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The Date as a First Rolex

By Celine Simon
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If you’re in the market to purchase your very first Rolex but are concerned about the price, fret not. There are plenty of models well suited for first-time Rolex buyers. Case in point is the Rolex Date model, also known as the Oyster Perpetual Date. Although it is sometimes confused with the Datejust, the Date is a separate collection entirely. The Rolex Date is actually in between an Air-King (previous versions not the current one) and a Datejust. Let’s find out why.

Your First Rolex can be a date, its a great first watch.

The Rolex Date 1500 with a linen dial is an affordable Rolex and a great first watch.

The Rolex Date Design

The Rolex Date made its debut in the 1950s—following the 1945 launch of the Datejust. While both models featured an Oyster case, a date window, and a Cylops lens on the crystal, there are some fundamental differences between the two.

Rolex Date 1503 has a sleek design

The design of the Rolex Date 1503 is fairly simple and clean. It comes with the date, and a cyclops.

Firstly, the Rolex Date sports a 34mm case size. This is 2mm smaller than the traditional Datejust and the same size as the traditional Air-King. I say traditional, because of course today, there are several larger sizes of the Datejust, such as Datejust II and Datejust 41. Similarly, the Air-King also has a new larger size today.

In addition to the case, the bracelet width of the Rolex Date is slightly thinner at 19mm rather than the Datejust’s 20mm width. What’s more, it’s important to note that older versions of the Rolex Date—similar to other vintage Rolex models—have acrylic crystal protecting the face of the watch instead of the sapphire crystal used today.

There are several variations within the Rolex Date family, including metal options, bezel assortments, bracelet choices, and dial varieties.

The Rolex Date Calibers

Earlier versions of the Rolex Date from the 1950s, such as the ref. 6534 ran on the Rolex Caliber 1030, chronometer-certified. Later on, in the 1960s, the Rolex Date ref. 15xx models had either the Rolex Caliber 1565 or 1575. These automatic movements are non-quickset date ones, meaning the hands have to be moved around the dial to change the date.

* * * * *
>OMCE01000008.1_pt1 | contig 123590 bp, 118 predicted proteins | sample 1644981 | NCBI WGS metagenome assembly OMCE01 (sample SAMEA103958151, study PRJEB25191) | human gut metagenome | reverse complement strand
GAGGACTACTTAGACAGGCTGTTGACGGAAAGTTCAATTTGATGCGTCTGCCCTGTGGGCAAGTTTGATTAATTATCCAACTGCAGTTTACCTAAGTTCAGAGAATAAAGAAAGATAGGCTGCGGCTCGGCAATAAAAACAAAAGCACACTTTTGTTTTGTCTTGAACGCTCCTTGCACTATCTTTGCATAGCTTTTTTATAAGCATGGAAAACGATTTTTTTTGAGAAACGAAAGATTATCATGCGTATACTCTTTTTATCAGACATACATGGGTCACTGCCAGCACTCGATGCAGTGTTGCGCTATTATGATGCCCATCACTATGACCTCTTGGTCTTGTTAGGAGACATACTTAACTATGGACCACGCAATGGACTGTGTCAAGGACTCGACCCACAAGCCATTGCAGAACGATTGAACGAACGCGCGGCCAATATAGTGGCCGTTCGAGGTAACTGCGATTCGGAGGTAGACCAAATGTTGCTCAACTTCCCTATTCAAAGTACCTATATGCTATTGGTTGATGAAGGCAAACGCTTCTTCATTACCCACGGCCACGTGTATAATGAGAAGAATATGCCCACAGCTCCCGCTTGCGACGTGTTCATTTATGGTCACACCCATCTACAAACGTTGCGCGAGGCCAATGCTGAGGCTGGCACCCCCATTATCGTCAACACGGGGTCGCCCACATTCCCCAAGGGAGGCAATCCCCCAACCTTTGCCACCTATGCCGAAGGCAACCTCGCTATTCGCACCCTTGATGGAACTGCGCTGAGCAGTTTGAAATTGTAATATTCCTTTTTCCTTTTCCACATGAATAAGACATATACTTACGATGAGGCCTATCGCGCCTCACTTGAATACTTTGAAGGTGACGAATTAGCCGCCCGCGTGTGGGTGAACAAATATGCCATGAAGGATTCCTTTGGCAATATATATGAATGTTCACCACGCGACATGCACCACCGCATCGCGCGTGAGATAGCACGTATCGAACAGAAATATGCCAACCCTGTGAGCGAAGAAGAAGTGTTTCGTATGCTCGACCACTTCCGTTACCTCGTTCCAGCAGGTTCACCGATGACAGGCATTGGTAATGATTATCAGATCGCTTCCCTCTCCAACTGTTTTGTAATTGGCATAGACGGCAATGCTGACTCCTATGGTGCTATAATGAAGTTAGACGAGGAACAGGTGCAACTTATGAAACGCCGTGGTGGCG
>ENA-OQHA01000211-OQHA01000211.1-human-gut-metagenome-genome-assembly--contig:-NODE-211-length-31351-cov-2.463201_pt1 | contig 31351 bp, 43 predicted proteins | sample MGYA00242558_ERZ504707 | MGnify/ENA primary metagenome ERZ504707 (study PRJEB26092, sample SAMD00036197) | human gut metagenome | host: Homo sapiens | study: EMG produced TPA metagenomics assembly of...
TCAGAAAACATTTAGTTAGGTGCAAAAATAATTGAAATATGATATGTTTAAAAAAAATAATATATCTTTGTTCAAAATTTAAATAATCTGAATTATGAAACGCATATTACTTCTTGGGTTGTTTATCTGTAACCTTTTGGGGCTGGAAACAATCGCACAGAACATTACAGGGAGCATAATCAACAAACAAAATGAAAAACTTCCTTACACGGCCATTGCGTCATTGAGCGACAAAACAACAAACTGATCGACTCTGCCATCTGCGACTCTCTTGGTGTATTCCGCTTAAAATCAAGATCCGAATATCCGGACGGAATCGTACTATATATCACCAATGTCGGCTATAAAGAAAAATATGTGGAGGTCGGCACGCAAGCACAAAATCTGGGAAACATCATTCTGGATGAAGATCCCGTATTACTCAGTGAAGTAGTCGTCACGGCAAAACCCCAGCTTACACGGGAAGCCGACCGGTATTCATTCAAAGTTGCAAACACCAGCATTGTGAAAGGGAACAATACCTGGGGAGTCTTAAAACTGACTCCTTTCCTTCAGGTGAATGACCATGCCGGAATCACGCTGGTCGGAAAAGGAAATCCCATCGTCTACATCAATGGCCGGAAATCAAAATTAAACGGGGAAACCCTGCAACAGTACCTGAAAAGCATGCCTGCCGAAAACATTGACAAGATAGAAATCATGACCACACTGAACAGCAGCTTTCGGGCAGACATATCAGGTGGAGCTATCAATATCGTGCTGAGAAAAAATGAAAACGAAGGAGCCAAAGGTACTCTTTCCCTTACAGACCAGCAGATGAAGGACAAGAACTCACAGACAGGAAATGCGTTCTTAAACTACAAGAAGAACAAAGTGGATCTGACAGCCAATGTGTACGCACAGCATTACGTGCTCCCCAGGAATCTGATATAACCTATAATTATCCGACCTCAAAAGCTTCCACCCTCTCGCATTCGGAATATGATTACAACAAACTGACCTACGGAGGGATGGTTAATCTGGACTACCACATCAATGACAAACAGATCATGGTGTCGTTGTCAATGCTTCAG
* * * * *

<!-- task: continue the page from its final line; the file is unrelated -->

As technology advances it makes changing the date much easier.

Yellow Gold Rolex Date with fluted bezel and Jubilee bracelet.

In the 1980s, the quickset date function was finally included in the Rolex Date lineup (ref. 152xx) with the introduction of the Caliber 3035. Thus, wearers can easily change the date without having to manipulate the center hands. A practical function indeed.

Today’s versions of the Oyster Perpetual Date 34 (ref. 1152xx) have the latest generation of the Rolex automatic movement, the famous Caliber 3135. Reliable, robust, and precise, the Caliber 3135 is the brand’s workhorse, so to speak.

Rolex Date Options for First-Time Rolex Buyers

The beauty of the Rolex Date model for first-time Rolex buyers is the variety available within the collection despite its straightforward core design. Wearers can opt for smooth, fluted, or engine-turned bezels. There’s also the choice between Oyster or Jubilee bracelets. And finally, there’s a slew of dial colors and index varieties from stick to Roman numerals.

Popular vintage Date references include the stainless steel ref. 1500, stainless steel with the engine-turned bezel ref. 1501, the yellow gold ref. 1503, and the two-tone steel and gold ref. 1505. The prices of these vintage Rolex Date references are particularly attractive. Steel versions are often less than $3,000, two-tone versions are typically under $4,000, while gold models (on leather straps) are generally below $5,000.

This could be Your First Rolex

This Date from the late 80’s has a two-tone jubilee bracelet and a quickset date. (’86-’87)

As mentioned, the newer versions of the Rolex Date from the late 1980s/1990s and early 2000s include the quickset date, thus are slightly pricier. Yet, they are still very affordable as an entry-level Rolex.  In the pre-owned luxury watch market, the steel ref. 15200 models range from $3,000 to $4,000 while the two-tone ref. 15203 versions range from $3,500 to $4,500.

The latest Oyster Perpetual Date 34 that’s part of Rolex’s current catalog is offered in full stainless steel or stainless steel with an 18k white gold fluted bezel. Furthermore, there are some diamond versions too. The steel ref. 115200 retails for $6,300, the steel and white gold ref. 115234 retails for $7,450, and the diamond versions of the ref. 115234 retail for $8,350. Naturally, pre-owned versions of these current Rolex Date models are available in the secondary market at significantly lower prices.

The Oyster Perpetual Date—The Ideal Entry-Level Rolex

As a first foray into the world of Rolex watches, the Oyster Perpetual Date is a great first taste. It has everything you need from an everyday Rolex—the famous Oyster case, the date window, the Cyclops lens, the automatic mechanical movement—and nothing you don’t. It’s a great way to attain the Rolex membership without breaking the bank and makes for a great daily companion.

About 

Celine is a freelance luxury watch writer who has enjoyed working in the horology industry for over ten years. Like many of the high-end timepieces she writes about, she comes from Switzerland—the heart of fine watchmaking. From Singapore to Montreal to Geneva to Dubai to Amman, Celine has lived all over the world but now calls the beaches of Southern California home.

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